Royal Navy ship drives Gaddafi’s gunboats back to port

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The HMS Liverpool on patrol in the Mediterranean has thwarted an attempt by four Libyan boats to disrupt the sea lanes in the Gulf of Sirte.

NATO forces spotted three rigid inflatable boats and one small craft leaving Zliten harbour – which is in Libyan government hands. The Royal Navy’s HMS Liverpool was sent in to investigate.

She identified that personnel were being transferred between the four craft, which were tracked a few miles west of the besieged city of Misrata. Land and naval forces loyal to Libyan leader Colonel Muammar Gaddafi have made repeated attempts to take Misrata and block its port, and in the past have laid mines in the waters off the harbour.

Concerned the four boats may have posed a threat to the civilian population, the destroyer went to action stations and closed in on the boats, warning them to return to port. After no response was received from the craft, HMS Liverpool used her 4.5-inch gun to fire a warning shot, which landed to the east of the contacts.

One rigid inflatable boat returned to port, but the three remaining craft remained. A salvo of three more warning shots prompted the other boats to head back to Zliten.
“Through the reading of warnings, we were able to give pro-Gaddafi forces the opportunity to return to their base port,” said HMS Liverpool’s Commanding Officer, Commander Colin Williams. “It shows that they can be kept at bay by a responsible show of force, without unnecessary violence.”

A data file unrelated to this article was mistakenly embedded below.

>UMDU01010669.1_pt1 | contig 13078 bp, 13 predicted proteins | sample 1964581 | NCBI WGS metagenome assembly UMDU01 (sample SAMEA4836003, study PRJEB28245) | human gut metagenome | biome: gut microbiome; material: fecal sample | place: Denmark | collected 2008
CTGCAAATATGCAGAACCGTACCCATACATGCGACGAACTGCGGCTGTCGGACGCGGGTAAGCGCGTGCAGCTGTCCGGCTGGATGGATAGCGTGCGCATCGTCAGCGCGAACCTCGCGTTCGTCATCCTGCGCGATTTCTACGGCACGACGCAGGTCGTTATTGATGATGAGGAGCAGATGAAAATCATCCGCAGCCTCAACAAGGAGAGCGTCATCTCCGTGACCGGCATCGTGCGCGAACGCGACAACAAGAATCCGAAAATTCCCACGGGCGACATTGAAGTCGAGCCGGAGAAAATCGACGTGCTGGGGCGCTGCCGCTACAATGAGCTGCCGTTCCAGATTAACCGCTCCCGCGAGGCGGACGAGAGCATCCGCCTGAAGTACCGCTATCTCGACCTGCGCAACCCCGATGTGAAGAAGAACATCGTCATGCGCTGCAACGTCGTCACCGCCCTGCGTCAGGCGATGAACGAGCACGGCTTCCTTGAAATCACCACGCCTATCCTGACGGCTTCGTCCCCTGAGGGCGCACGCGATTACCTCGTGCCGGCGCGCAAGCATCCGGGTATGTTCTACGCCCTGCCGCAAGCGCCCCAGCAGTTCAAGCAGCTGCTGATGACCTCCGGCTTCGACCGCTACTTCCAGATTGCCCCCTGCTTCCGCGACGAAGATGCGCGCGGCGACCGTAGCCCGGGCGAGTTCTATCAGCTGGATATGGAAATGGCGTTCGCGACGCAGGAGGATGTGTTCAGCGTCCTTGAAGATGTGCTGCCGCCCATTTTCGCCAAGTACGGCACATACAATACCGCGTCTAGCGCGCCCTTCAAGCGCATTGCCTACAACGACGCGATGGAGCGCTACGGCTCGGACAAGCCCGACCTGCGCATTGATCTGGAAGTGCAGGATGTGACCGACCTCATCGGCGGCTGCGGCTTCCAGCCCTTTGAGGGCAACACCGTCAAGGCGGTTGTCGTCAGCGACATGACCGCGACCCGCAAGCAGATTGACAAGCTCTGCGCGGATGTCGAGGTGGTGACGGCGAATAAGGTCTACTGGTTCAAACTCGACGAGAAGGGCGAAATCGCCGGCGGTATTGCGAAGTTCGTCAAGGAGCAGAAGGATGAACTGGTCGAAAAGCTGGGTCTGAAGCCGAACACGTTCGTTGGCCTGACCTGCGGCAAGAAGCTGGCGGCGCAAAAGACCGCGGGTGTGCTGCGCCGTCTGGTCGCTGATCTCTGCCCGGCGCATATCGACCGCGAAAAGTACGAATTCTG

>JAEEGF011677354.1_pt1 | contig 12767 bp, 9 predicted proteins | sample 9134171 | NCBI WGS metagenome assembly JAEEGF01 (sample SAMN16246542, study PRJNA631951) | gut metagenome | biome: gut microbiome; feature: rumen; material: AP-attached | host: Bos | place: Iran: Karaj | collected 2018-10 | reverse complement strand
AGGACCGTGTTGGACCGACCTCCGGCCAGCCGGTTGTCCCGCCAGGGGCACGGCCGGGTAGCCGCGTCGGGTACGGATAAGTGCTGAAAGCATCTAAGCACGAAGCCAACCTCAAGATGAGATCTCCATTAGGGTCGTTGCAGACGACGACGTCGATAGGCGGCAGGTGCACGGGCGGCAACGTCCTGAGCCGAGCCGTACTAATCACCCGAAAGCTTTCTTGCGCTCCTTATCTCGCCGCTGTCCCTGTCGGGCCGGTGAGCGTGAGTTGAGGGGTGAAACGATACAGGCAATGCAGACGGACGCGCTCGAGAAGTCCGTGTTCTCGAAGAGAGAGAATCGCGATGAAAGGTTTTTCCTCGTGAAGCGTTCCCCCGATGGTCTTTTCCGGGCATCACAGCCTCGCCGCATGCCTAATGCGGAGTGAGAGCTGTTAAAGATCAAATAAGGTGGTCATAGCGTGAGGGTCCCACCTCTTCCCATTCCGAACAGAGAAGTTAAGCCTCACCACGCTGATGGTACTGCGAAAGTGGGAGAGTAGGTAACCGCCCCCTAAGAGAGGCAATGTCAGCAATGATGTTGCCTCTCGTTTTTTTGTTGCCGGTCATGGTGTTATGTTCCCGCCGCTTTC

It’s the second time the 4.5-inch gun has been fired in anger by HMS Liverpool. Last month she was fired on with rockets in the same area and again returned fire with her gun – which has a range of more than 12 nautical miles (22 km).

HMS Liverpool left Portsmouth on March 29 and relieved the Type 22 frigate HMS Cumberland on April 8. Her key role in Operation Unified Protector, as a member of the NATO Task Group, is enforcing embargo operations along the Libyan coast. She operates alongside the Portsmouth-based frigate HMS Westminster.

British aircraft and navy ships are playing a leading role in striking at Gaddafi’s forces. Britain has already committed the HMS Liverpool and minehunter HMS Brocklesby to the Libyan mission; and last month sent the Navy’s HMS Ocean amphibious assault ship to the region. The latter carries British Army Apaches, which have launched numerous attacks against pro-Gaddafi forces.

At the beginning of last month, five Royal Navy ships broken off from long-planned exercises in the Mediterranean and joined 20 Allied warships already enforcing the blockade and supporting the no-fly zone over Libya.

The Royal Navy flagship HMS Albion, escorting frigate HMS Sutherland, tanker RFA Wave Knight and support ship RFA Fort Rosalie, were ordered to waters off Libya in support of the NATO-led/UN-endorsed operation.

Since the start of military operations to enforce UN Security Council Resolution 1973, Royal Navy, Royal Air Force and Army Air Corps assets have attacked over 400 targets in Libya that were deemed to be persecuting or involved in persecuting the civilian population.